• In one study, men's fantasies mentioned a partner's sexual desire and pleasure more frequently than did women's fantasies (Zurbriggen & Yost, 2004).
    • 54% of men think about sex everyday or several times a day, 43% a few times per month or a few times per week, and 4% less than once a month (Laumann, Gagnon, Michael, Michaels, 1994).
    • 19% of women think about sex everyday or several times a day, 67% a few times per month or a few times per week, and 14% less than once a month (Laumann, Gagnon, Michael, Michaels, 1994).
    • Recalled onset of first sexual fantasy is generally between 11-13yrs with men recalling earlier onset of fantasy than women. (Leitenberg, 1995)
    • Sexual fantasies are healthy, occurring most often in people showing the fewest sexual problems and least sexual dissatisfaction. (Leitenberg, 1995).
    • While both men and women can experience similar fantasies, women more often fantasize about taking a passive role or being dominated while men more often fantasize about taking a dominant role, doing something sexual to their partner, or having multiple partners. (Leitenberg, 1995).

    Frequency of sex

    • 90% of men and 86% of women have had sex in the past year
    • 27% of men and 19% of women have had oral sex in the past year
    • 23% of men and 11% of women have bought X-rated movies or videos
    • 10% of men and 9% of women have had anal sex in the past year.
    • 18-29 year olds have sex an average of 112 times per year, 30-39 year olds an average of 86 times per year, and 40-49 year olds an average of 69 times per year (Piccinino, Mosher, 1998).
    • 23% of non-married men reported they have never had sex in the past year, 25% reported only a few times in the past year, 26% reported a few times in the past month, 19% reported 2-3 times a week, and 7% reported 4 or more times a week (Laumann, Gagnon, Michael, Michaels, 1994).
    • 32% of non-married women reported they have never had sex in the past year, 23% reported only a few times in the past year, 24% reported a few times in the past month, 15% reported 2-3 times a week, and 5% reported 4 or more times a week (Laumann, Gagnon, Michael, Michaels, 1994).
    • 1% of married men reported they have never had sex in the past year, 13% reported only a few times in the past year, 43% reported a few times in the past month, 36% reported 2-3 times a week, and 7% reported 4 or more times a week (Laumann, Gagnon, Michael, Michaels, 1994).
    • 3% of married women reported they have never had sex in the past year,
    • 12% reported only a few time in the past year, 47% reported a few times in the past month, 32% reported 2-3 times a week, and 7% reported 4 or more times a week (Laumann, Gagnon, Michael, Michaels, 1994).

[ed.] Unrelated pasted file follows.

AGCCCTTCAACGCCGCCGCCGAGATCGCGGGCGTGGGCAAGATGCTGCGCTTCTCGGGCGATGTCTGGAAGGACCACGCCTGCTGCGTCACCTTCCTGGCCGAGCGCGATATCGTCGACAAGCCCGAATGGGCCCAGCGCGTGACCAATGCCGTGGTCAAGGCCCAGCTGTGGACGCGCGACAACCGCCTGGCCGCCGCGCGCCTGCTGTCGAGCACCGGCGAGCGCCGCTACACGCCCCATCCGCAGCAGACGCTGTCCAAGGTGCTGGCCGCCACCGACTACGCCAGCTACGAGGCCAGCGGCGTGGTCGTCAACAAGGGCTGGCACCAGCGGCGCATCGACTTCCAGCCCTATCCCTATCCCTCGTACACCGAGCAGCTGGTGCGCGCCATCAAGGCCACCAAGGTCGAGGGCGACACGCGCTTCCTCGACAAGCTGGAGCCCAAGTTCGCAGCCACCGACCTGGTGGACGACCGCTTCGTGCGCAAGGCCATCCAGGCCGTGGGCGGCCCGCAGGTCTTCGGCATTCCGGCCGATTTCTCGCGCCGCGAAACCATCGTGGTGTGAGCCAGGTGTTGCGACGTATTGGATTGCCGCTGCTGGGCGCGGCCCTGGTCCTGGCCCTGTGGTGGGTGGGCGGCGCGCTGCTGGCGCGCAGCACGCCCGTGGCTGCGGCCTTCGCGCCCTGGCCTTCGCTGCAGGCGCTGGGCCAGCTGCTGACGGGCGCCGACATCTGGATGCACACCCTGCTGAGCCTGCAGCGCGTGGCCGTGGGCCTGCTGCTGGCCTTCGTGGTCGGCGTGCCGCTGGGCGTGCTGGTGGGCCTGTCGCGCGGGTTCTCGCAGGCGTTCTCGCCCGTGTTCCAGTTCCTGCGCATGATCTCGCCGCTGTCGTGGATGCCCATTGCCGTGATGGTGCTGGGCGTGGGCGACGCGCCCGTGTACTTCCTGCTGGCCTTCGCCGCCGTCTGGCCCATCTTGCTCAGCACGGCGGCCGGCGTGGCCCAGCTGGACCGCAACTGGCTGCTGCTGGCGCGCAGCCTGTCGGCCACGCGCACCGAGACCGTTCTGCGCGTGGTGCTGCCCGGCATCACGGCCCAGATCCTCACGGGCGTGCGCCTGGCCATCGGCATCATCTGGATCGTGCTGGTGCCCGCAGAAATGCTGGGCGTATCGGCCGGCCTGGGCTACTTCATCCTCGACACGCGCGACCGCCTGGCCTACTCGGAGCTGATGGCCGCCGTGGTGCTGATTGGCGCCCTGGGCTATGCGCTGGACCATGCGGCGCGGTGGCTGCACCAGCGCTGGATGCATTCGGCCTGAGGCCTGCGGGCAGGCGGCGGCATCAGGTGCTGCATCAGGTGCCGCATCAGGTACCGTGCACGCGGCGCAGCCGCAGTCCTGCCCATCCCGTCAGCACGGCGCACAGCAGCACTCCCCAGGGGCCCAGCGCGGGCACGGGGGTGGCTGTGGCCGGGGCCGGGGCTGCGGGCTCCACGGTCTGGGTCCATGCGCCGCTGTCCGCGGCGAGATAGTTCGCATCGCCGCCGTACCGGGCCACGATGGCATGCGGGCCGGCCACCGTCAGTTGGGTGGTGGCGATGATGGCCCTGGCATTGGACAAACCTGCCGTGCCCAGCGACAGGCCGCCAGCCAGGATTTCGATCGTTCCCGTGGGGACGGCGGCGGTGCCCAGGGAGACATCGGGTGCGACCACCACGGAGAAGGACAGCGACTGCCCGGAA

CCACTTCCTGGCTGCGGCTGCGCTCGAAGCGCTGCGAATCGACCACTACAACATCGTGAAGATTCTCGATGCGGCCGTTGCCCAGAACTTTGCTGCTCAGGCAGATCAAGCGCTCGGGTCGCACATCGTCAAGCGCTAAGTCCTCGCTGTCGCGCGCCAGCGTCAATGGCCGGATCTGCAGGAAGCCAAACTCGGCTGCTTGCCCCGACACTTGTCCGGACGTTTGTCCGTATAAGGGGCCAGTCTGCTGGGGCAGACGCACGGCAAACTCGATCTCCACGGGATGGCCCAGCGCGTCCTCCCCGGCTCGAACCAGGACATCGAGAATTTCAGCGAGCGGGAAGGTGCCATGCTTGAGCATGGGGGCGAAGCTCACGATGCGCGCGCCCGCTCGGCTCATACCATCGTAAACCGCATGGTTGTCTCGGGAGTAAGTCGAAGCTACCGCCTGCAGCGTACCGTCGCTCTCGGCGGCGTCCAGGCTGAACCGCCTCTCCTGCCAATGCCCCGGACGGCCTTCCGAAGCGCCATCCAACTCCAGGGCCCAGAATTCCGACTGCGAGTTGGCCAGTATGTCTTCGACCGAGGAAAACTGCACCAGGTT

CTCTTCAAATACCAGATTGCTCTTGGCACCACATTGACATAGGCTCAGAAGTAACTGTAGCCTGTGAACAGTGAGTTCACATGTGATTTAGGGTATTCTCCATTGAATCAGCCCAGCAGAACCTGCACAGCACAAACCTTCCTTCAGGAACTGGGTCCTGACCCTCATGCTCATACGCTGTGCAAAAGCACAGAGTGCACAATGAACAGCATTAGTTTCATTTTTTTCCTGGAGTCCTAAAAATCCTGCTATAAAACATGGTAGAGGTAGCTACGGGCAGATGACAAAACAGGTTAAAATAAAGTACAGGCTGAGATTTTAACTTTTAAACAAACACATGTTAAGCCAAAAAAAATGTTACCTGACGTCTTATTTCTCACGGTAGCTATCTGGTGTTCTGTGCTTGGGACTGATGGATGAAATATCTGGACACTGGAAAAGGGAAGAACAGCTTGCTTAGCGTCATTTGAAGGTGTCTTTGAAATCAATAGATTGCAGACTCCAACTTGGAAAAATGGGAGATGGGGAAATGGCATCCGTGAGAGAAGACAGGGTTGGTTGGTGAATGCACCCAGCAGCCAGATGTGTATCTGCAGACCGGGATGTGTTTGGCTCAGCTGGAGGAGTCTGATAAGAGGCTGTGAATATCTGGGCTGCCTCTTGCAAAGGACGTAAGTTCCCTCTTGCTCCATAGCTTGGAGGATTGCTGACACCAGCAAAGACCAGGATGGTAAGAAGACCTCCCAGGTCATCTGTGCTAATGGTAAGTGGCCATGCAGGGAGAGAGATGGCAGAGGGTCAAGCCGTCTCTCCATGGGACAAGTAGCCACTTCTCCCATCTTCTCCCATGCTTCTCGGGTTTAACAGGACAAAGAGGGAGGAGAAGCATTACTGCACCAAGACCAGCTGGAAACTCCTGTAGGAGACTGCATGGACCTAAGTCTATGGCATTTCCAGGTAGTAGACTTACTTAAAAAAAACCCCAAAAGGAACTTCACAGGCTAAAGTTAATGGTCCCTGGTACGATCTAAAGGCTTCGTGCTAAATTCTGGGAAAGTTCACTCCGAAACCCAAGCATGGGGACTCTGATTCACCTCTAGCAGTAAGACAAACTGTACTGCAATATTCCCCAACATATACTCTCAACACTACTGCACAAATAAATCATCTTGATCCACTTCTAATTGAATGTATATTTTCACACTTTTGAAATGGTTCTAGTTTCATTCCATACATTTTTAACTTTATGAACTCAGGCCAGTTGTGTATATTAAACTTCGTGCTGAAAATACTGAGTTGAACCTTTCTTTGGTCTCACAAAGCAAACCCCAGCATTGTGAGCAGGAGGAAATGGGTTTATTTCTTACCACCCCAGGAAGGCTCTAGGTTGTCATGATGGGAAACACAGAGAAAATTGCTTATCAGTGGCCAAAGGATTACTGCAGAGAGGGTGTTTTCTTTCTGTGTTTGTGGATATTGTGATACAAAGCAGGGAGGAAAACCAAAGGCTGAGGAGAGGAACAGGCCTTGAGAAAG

• 13% of married couples reported having sex a few times per year, 45% reported a few times per month, 34% reported 2-3 times per week, and 7% reported 4 or more times per week (Laumann, Gagnon, Michael, Michaels, 1994).


    • As of 2010, the CDC estimates that over one million people are living with HIV in the U.S., with 1 in five of those people unaware of their infection.
    • Estimated number of diagnoses of HIV among adults by demographic category (2010).

       % of New Infections Each Year% of People Living with HIV
      Infected Individuals in the U.S. by Exposure Category
      Men who have sex with men
      Infected through heterosexual contact
      - Women only
      Injection drug use
      Infected Individuals in the U.S. by Race or Ethnicity
      African American (men and women)
      Hispanic / Latino (men and women)

      (CDC 2010)

      Estimated number of diagnoses of AIDS among adults by exposure category (2003).

      Exposure CategoryEstimated # of AIDS Cases, in 2003
      Male-to-male sexual contact
      Injection Drug Use
      Male-to-male sexual contact and injection drug use
      Heterosexual contact

      (CDC, 2003)

      Estimated numbers of diagnoses of AIDS, by race or ethnicity (2003):

      Race or Ethnicity Estimated # of AIDS Cases in 2003Cumulative Estimated # of AIDS Cases, Through 2003
      White, not Hispanic 12,222 376,834
      Black, not Hispanic 21,304 368,169
      Hispanic 8,757 172,993
      Asian/Pacific Islander 497 7,166
      American Indian/Alaska Native 196 3,026

      (CDC, 2003)


    • The Kinsey Institute: Prevalence of Homosexuality
    • In a national survey, 90% of men aged 18-44 considered themselves to be heterosexual, 2.3% as homosexual, 1.8% as bisexual, and 3.9% as 'something else' (Mosher, Chandra, & Jones, 2005).
    • Among women aged 18-44 in the same survey, 90% said they were heterosexual, 1.3% homosexual, 2.8% bisexual, and 3.8% as 'something else' (Mosher, Chandra, & Jones, 2005).
    • The incidence rate of homosexual desire for men is 7.7% and 7.5% for women (Laumann, Gagnon, Michael, Michaels, 1994).
    • 6.2% of men and 4.4% of women are attracted to people of the same sex (Laumann, Gagnon, Michael, Michaels, 1994).
    • 4% of men and 2% of women consider themselves homosexual while 5% of men and 3% of women consider themselves bisexual (Janus & Janus, 1993).